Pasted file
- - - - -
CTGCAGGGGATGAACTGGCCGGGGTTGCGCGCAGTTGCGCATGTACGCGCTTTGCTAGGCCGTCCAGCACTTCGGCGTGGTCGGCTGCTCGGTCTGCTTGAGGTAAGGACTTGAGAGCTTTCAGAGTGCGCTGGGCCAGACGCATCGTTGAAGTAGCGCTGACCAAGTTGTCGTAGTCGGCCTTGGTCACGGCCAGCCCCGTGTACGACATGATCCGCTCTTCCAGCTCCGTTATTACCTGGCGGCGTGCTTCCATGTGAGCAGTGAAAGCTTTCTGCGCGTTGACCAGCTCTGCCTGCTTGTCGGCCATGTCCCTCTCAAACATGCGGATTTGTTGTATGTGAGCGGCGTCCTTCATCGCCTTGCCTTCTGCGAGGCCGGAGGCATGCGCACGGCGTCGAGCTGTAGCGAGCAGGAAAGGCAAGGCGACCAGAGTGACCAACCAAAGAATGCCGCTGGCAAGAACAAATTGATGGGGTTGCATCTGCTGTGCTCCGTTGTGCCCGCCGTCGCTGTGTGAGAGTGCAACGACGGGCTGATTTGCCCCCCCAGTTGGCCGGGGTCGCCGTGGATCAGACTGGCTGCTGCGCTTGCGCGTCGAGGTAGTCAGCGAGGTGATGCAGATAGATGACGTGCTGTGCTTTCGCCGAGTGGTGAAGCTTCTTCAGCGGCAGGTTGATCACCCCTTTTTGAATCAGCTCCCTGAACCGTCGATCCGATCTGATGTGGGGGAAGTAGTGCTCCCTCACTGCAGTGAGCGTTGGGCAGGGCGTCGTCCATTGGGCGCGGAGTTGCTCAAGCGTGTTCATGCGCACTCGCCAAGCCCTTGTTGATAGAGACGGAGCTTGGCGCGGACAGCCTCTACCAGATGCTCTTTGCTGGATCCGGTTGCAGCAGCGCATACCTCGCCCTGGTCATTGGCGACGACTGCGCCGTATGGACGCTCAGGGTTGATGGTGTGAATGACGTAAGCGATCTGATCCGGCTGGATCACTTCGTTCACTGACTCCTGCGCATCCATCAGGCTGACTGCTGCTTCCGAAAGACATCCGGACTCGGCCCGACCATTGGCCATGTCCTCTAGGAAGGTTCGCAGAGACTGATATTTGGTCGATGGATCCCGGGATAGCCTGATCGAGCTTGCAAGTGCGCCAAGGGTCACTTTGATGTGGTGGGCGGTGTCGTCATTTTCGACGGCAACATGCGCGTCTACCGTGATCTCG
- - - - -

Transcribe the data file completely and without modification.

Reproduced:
CTGCAGGGGATGAACTGGCCGGGGTTGCGCGCAGTTGCGCATGTACGCGCTTTGCTAGGCCGTCCAGCACTTCGGCGTGGTCGGCTGCTCGGTCTGCTTGAGGTAAGGACTTGAGAGCTTTCAGAGTGCGCTGGGCCAGACGCATCGTTGAAGTAGCGCTGACCAAGTTGTCGTAGTCGGCCTTGGTCACGGCCAGCCCCGTGTACGACATGATCCGCTCTTCCAGCTCCGTTATTACCTGGCGGCGTGCTTCCATGTGAGCAGTGAAAGCTTTCTGCGCGTTGACCAGCTCTGCCTGCTTGTCGGCCATGTCCCTCTCAAACATGCGGATTTGTTGTATGTGAGCGGCGTCCTTCATCGCCTTGCCTTCTGCGAGGCCGGAGGCATGCGCACGGCGTCGAGCTGTAGCGAGCAGGAAAGGCAAGGCGACCAGAGTGACCAACCAAAGAATGCCGCTGGCAAGAACAAATTGATGGGGTTGCATCTGCTGTGCTCCGTTGTGCCCGCCGTCGCTGTGTGAGAGTGCAACGACGGGCTGATTTGCCCCCCCAGTTGGCCGGGGTCGCCGTGGATCAGACTGGCTGCTGCGCTTGCGCGTCGAGGTAGTCAGCGAGGTGATGCAGATAGATGACGTGCTGTGCTTTCGCCGAGTGGTGAAGCTTCTTCAGCGGCAGGTTGATCACCCCTTTTTGAATCAGCTCCCTGAACCGTCGATCCGATCTGATGTGGGGGAAGTAGTGCTCCCTCACTGCAGTGAGCGTTGGGCAGGGCGTCGTCCATTGGGCGCGGAGTTGCTCAAGCGTGTTCATGCGCACTCGCCAAGCCCTTGTTGATAGAGACGGAGCTTGGCGCGGACAGCCTCTACCAGATGCTCTTTGCTGGATCCGGTTGCAGCAGCGCATACCTCGCCCTGGTCATTGGCGACGACTGCGCCGTATGGACGCTCAGGGTTGATGGTGTGAATGACGTAAGCGATCTGATCCGGCTGGATCACTTCGTTCACTGACTCCTGCGCATCCATCAGGCTGACTGCTGCTTCCGAAAGACATCCGGACTCGGCCCGACCATTGGCCATGTCCTCTAGGAAGGTTCGCAGAGACTGATATTTGGTCGATGGATCCCGGGATAGCCTGATCGAGCTTGCAAGTGCGCCAAGGGTCACTTTGATGTGGTGGGCGGTGTCGTCATTTTCGACGGCAACATGCGCGTCTACCGTGATCTCG